European Space Agency controllers will not give up on Philae.
They will continue to listen for the little probe in the days ahead, hopeful that it will somehow become active again.
On each pass overhead, the Rosetta satellite will try to detect and lock on to any sort of blip being transmitted from below.
The mission has faced up to the odds before, and won. It bounced and probably scraped across the surface during its historic touchdown on Wednesday.
Philae survived all that. People will now want to believe it can hunker down in the darkness and ride out its present predicament.
It would be very useful to know where exactly the probe is right now on the surface of Comet 67P.
This would give controllers a better sense of whether it is ever likely to come back to life.
The robot's own pictures show it to be rammed up against walls that throw a deep shadow over its solar panels for most of 67P's 12-hour day.
But the conditions that currently prevent Philae from charging its batteries could change.
It is not inconceivable that as the comet moves in closer to the Sun, the amount of light made available to the probe will increase, in amount and in intensity.
There could be structural changes on the comet, too. Obstructions that look hard and imposing today could crumble in time as 67P warms and becomes more active.
The jets of gas and dust that are generated as the comet's internal ices are heated could disturb the robot in such a way that it is bumped to a more favourable lighting location.
For sure, Philae will be very cold in the long nights it is experiencing, but the assessment of the thermal status of the probe is encouraging. It can survive.
If this is the last we hear from the robot, history will be very quick to judge this mission as an astonishing success.
Yes, the robot had some systems failures in its landing mechanisms, but it would be churlish in the extreme to dwell on these shortcomings.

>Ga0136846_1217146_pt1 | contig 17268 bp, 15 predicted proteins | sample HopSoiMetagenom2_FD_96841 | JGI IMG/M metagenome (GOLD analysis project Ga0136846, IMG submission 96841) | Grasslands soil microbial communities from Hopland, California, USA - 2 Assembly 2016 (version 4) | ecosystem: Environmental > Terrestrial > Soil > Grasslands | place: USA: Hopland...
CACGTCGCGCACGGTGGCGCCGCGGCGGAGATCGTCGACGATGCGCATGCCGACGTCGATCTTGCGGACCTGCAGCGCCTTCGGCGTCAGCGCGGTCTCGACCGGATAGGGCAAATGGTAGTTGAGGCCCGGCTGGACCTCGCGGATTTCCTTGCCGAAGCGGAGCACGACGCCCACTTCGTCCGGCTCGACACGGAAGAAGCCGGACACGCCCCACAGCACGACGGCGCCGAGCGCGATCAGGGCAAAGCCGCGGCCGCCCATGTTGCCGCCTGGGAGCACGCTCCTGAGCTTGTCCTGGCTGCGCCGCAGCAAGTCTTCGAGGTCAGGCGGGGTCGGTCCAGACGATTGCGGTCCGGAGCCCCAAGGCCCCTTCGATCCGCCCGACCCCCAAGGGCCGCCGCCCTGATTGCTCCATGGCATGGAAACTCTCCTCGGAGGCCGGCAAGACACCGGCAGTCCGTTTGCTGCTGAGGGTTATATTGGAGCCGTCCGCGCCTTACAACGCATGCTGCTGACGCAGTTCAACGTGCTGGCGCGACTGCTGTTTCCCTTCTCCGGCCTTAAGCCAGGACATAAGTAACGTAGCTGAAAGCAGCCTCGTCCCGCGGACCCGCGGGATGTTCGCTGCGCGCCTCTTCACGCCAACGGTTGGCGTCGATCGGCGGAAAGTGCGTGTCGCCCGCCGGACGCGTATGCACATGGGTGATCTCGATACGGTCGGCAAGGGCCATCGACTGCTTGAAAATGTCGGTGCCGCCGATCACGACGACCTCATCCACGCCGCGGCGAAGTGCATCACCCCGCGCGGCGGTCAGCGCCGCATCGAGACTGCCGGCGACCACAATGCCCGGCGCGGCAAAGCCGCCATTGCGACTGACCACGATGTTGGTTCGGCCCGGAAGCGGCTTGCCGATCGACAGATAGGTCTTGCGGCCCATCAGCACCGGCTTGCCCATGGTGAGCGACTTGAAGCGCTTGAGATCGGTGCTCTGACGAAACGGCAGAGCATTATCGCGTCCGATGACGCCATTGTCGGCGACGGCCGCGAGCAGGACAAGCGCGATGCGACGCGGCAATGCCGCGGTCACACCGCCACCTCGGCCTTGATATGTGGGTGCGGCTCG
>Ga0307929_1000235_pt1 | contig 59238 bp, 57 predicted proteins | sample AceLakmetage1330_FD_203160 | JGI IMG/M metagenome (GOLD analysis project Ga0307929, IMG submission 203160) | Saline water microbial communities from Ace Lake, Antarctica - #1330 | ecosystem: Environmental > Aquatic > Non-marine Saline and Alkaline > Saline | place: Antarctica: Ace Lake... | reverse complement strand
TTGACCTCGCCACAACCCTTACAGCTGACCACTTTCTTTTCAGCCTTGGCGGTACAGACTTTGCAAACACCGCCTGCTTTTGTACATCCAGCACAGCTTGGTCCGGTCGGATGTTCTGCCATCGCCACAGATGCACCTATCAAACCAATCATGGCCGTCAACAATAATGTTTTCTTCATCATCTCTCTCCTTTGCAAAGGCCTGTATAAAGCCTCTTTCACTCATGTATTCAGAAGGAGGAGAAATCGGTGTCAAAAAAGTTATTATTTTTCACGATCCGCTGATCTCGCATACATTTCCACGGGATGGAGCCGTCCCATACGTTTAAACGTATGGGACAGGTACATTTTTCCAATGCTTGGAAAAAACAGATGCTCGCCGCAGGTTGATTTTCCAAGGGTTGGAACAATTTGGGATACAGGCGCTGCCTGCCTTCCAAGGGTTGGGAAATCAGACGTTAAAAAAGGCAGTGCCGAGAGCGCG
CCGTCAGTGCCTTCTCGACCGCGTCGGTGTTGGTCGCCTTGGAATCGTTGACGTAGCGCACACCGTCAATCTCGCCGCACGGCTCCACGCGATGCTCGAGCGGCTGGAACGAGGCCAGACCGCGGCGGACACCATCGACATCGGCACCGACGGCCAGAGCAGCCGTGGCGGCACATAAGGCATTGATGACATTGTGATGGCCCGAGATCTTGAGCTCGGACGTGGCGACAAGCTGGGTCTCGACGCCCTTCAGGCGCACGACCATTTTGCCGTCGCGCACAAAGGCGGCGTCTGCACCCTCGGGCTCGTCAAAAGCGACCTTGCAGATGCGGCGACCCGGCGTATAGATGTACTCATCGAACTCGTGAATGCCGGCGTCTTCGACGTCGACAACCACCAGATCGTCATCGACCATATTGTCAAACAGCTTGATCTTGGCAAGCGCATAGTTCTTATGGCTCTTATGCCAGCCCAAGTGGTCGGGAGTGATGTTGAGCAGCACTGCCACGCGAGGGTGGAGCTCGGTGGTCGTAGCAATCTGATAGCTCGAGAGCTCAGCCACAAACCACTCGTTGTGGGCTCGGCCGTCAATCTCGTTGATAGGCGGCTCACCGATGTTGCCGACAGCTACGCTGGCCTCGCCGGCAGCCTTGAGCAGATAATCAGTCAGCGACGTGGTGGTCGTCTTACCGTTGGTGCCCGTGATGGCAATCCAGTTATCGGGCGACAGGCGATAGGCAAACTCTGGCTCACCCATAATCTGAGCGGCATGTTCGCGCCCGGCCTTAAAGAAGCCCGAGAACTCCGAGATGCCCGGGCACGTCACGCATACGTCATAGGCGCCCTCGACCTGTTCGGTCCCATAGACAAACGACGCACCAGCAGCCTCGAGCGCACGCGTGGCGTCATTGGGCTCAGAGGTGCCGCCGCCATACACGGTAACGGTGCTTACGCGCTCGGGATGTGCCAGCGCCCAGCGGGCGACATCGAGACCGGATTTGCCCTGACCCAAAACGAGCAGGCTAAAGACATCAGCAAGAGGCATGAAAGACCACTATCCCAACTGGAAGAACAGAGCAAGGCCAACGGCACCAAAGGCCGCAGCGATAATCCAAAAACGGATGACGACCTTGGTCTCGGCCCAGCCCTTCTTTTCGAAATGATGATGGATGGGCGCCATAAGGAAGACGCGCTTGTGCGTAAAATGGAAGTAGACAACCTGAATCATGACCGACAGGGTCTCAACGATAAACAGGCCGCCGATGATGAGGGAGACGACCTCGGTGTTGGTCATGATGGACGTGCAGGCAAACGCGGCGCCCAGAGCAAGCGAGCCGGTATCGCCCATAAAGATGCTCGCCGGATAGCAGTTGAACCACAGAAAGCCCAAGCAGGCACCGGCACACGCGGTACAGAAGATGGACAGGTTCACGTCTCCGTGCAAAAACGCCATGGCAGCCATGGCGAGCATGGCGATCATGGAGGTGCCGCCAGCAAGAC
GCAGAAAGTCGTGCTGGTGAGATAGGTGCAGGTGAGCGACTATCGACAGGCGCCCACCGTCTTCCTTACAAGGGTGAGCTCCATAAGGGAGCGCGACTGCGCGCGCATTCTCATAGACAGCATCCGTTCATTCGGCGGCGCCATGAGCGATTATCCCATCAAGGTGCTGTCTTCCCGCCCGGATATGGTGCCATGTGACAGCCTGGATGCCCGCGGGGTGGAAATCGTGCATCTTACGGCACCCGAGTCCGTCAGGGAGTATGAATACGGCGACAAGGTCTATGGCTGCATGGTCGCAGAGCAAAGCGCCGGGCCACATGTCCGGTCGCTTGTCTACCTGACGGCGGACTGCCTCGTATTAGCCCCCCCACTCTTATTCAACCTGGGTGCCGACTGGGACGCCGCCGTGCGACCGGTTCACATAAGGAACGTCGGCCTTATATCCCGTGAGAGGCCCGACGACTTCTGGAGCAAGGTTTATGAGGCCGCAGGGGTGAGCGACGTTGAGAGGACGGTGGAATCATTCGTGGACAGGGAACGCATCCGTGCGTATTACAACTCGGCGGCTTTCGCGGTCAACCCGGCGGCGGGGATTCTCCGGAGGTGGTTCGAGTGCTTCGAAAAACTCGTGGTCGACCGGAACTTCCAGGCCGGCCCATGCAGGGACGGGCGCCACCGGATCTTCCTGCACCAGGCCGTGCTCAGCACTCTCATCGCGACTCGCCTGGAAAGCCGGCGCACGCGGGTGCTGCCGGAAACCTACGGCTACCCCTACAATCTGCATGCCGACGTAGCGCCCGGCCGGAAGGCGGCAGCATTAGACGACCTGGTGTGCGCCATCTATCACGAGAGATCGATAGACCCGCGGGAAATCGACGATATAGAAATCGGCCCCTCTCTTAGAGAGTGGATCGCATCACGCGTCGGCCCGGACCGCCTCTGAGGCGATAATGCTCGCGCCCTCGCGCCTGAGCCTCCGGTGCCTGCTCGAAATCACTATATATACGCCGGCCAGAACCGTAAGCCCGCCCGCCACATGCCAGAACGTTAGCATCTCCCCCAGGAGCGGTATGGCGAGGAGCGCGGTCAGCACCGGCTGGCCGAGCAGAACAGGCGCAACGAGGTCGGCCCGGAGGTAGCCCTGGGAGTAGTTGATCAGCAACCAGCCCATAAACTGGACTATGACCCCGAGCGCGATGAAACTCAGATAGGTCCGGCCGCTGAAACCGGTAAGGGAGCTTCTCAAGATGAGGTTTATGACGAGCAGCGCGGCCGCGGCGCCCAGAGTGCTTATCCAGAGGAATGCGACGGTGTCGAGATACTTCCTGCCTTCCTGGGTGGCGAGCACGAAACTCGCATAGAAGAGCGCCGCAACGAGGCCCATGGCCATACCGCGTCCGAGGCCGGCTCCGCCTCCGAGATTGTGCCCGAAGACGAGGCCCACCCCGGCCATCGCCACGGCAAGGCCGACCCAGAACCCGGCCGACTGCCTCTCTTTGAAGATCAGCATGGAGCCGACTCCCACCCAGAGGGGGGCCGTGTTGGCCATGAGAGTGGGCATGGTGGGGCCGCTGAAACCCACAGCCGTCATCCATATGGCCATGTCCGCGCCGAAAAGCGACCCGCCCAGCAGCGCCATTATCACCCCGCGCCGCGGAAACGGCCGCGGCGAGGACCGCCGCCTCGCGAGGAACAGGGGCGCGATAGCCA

The robot delivered almost 100% of its primary goals, returning the first-ever pictures and other science data from the surface of a comet.
And it has been a blast. This past week's events really caught the world's attention.
So how about we do it again? This is the dream certainly of many who control Philae's mothership, Rosetta.
It will continue to orbit and observe 67P for at least another year, but after that there is a desire to put the satellite on the surface of the comet as well.
"I would like to land on the surface of the comet with the full spacecraft - definitely," says European Space Agency flight director Andrea Accomazzo.
"In the end, we can design an approach trajectory to the comet. We just slow down the spacecraft and it falls on to the comet.
"The touchdown will not be as soft as the lander. There's no landing gear; the spacecraft would be mechanically damaged. But we can do it."
And Paolo Ferri, Esa's head of mission operations, added: "We would plan such a manoeuvre so that we could follow Rosetta down to the surface. But once it touches down, we cannot control anymore the attitude. So, the antenna will not be pointing to the right direction.
"We would lose the contact when it touches down, but we would still be able to control it down to the last metre, to get signal, measurements and pictures. It would be spectacular. That's the right way to die."
You can hear more from Accomazzo and Ferri in the BBC Radio 4 Frontiers special we recorded from mission control on Wednesday night - if you haven't already caught the programme.
And there'll be a special Sky At Night edition dedicated to Philae's exploits on BBC Four television this Sunday at 2100 GMT.